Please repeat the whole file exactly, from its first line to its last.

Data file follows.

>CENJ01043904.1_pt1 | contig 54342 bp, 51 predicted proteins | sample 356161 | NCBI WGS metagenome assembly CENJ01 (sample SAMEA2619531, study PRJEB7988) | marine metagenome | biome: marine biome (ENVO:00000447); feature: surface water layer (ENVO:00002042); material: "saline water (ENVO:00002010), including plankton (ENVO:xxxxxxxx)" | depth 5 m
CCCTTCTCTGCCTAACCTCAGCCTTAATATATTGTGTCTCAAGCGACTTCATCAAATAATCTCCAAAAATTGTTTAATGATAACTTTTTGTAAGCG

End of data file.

>CENJ01043904.1_pt1 | contig 54342 bp, 51 predicted proteins | sample 356161 | NCBI WGS metagenome assembly CENJ01 (sample SAMEA2619531, study PRJEB7988) | marine metagenome | biome: marine biome (ENVO:00000447); feature: surface water layer (ENVO:00002042); material: "saline water (ENVO:00002010), including plankton (ENVO:xxxxxxxx)" | depth 5 m
CCCTTCTCTGCCTAACCTCAGCCTTAATATATTGTGTCTCAAGCGACTTCATCAAATAATCTCCAAAAATTGTTTAATGATAACTTTTTGTAAGCG